While Milestone’s two-wheeled efforts offer a more polished two-wheeled simulation experience, Kylotonn’s latest addition to the genre is still a recommended purchase for hardcore superbike superfans. The overall improvements to the handling model make taking on the legendary Isle of Man TT course a far more rewarding experience than previous attempts, while the improved Career mode makes the build-up to that infamous race far more agreeable to less experienced riders. While it’s still very rough around the edges in terms of presentation, Isle Of Man TT - Ride On The Edge 2 is still a far smoother ride than the original and another decent addition to Switch’s growing motorbike repertoire.
    • 45 Metascore
    • 40 Critic Score
    Sparsely laid out, mechanically simplistic, and generally a bit of a bore to play, PONG Quest fails to do anything meaningful with this most neglected of gaming properties. The adventuring element is paper-thin, and even the game of bat-and-ball at the heart of its battle system feels flat and lifeless. As always with Pong, local multiplayer is your best bet for fun, but there's little that's fresh about that.
    • tbd Metascore
    • 80 Critic Score
    Satazius is the pick of the pack and almost worth the asking price in itself, but if you enjoy the shmup genre then Shmup Collection is a package that will keep on giving. There's nothing in the way of extras outside of each game's respective practice/stage select mode (and a "Tate" mode for Wolflame, for those with a Flip Grip), but you won't find yourself wanting. This is an impressive bundle of joy at a very competitive price. We just hope it'll be followed by a second instalment; Astro Port has a lot of awesome games in its catalogue and we'd love to see them find a second home on Switch.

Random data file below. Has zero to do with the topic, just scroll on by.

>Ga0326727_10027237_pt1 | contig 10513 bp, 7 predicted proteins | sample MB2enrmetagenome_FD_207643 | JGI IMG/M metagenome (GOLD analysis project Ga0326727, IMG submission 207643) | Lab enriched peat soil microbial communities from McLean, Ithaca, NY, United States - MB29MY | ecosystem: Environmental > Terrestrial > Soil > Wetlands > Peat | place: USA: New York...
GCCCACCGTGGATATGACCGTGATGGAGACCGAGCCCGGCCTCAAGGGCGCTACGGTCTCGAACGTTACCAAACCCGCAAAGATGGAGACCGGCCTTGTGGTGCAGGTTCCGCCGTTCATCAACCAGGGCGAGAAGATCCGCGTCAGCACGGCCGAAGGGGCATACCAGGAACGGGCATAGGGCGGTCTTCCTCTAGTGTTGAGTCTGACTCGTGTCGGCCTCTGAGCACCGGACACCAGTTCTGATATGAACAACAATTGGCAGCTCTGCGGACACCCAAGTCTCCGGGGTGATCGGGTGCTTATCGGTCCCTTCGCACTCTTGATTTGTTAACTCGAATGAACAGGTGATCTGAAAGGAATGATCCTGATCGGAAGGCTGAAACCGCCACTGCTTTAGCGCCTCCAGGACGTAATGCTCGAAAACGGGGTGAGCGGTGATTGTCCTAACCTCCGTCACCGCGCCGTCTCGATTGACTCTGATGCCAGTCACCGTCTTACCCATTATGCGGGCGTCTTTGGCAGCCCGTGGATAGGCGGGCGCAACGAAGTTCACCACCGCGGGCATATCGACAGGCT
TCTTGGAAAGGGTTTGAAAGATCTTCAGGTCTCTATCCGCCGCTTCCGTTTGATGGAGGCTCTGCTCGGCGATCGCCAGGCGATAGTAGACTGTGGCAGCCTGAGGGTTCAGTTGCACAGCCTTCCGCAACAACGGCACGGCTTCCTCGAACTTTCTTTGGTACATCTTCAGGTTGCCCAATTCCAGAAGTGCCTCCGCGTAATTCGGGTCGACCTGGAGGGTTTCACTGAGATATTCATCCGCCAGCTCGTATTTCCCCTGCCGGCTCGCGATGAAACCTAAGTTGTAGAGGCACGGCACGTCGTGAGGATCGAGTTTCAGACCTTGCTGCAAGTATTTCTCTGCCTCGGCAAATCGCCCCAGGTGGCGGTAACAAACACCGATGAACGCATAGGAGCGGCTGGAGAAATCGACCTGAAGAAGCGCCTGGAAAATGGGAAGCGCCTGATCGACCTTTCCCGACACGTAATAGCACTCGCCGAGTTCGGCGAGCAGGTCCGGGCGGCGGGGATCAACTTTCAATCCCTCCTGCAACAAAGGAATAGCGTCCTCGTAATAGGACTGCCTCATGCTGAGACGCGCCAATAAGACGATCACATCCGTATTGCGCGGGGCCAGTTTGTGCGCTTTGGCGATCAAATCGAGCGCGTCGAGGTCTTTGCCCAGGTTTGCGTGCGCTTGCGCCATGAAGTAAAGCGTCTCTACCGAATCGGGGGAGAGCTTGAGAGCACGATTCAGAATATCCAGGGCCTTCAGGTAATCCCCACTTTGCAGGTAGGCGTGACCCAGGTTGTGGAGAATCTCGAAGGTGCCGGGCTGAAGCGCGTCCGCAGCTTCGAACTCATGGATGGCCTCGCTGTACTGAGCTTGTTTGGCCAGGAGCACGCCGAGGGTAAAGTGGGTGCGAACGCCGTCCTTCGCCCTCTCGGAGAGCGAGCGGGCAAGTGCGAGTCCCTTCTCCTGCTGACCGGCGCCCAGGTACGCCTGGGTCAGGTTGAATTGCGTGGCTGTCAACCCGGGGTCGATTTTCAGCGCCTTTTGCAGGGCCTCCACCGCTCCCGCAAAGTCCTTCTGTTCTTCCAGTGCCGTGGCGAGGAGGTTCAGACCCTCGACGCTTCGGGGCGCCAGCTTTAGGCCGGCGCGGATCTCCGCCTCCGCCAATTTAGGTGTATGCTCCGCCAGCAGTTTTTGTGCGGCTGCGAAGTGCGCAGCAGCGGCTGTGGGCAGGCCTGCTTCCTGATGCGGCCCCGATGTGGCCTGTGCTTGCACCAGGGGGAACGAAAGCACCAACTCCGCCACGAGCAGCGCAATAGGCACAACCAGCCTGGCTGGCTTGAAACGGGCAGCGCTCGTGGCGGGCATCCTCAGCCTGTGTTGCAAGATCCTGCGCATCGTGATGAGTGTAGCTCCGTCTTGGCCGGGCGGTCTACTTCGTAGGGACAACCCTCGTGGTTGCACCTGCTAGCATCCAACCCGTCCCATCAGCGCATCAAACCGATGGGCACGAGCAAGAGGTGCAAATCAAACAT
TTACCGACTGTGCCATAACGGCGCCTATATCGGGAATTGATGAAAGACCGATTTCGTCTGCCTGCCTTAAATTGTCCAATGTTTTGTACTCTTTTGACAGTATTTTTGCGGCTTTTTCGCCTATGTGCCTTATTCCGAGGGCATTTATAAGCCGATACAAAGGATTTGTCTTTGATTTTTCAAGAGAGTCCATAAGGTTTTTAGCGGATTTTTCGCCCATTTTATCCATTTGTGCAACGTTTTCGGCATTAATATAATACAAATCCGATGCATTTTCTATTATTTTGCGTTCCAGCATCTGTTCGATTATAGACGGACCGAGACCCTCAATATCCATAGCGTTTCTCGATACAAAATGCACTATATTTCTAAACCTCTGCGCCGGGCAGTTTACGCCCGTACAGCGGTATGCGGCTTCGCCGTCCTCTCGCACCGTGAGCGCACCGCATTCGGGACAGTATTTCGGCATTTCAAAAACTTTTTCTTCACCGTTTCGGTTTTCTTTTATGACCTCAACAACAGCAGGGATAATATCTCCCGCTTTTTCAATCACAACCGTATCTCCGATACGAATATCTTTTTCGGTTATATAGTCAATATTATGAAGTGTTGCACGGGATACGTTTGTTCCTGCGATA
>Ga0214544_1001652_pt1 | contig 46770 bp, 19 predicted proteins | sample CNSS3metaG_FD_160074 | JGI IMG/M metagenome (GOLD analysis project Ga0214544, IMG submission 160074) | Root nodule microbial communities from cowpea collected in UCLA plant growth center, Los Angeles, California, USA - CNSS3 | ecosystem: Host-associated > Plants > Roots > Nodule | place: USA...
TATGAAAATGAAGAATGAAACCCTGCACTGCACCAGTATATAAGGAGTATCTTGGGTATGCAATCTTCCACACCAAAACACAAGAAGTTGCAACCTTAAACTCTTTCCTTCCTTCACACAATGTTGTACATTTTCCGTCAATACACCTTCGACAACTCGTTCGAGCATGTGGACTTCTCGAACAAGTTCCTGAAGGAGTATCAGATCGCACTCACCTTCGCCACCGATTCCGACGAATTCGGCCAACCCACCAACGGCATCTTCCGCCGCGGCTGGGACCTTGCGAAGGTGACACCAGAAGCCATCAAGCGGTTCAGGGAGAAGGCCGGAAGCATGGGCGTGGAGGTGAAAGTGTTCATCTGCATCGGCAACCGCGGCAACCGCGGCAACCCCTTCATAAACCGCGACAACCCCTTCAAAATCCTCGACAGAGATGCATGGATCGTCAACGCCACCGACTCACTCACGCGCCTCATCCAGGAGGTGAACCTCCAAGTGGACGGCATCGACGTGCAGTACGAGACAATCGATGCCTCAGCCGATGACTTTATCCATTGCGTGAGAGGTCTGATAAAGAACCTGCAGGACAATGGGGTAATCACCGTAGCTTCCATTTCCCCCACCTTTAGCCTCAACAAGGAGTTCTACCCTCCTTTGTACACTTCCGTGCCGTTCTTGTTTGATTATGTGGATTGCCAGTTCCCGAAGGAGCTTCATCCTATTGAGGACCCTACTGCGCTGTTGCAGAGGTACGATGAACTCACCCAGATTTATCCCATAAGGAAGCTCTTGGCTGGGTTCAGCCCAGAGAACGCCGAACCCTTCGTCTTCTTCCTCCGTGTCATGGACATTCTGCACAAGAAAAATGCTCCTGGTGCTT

• 86 Metascore
    • 90 Critic Score
    What the Golf? is a sterling effort for Switch that has clearly had enormous amounts of love poured into it. Its aesthetic is a little bit indie-by-numbers but there's so much to see and do here that'll have you (and a friend) laughing out loud. It may not be the most difficult game in the world, but it's damn good fun, even if you don't like golf. Especially if you don't like golf, in fact.
    • 43 Metascore
    • 30 Critic Score
    The Elder Scrolls: Blades is a bland and repetitive grind, a free-to-play mobile game all dressed up like a proper Elder Scrolls title but lacking in any of the adventure, exploration, wit or charm of a mainline entry in the franchise. Combat here is dull, levels are small and linear, town-building is boring and everything is designed to frustrate you into spending your money on the gems required to override the constant timers that impede your progress as you level up and make your way through the barely existent story. It's a free-to-play title so you won't lose anything (other than your time) by giving it a whirl, but we reckon you'll have had your fill of this one in pretty short order, and there are lots of much better freemium experiences available on Switch to spend your precious time on.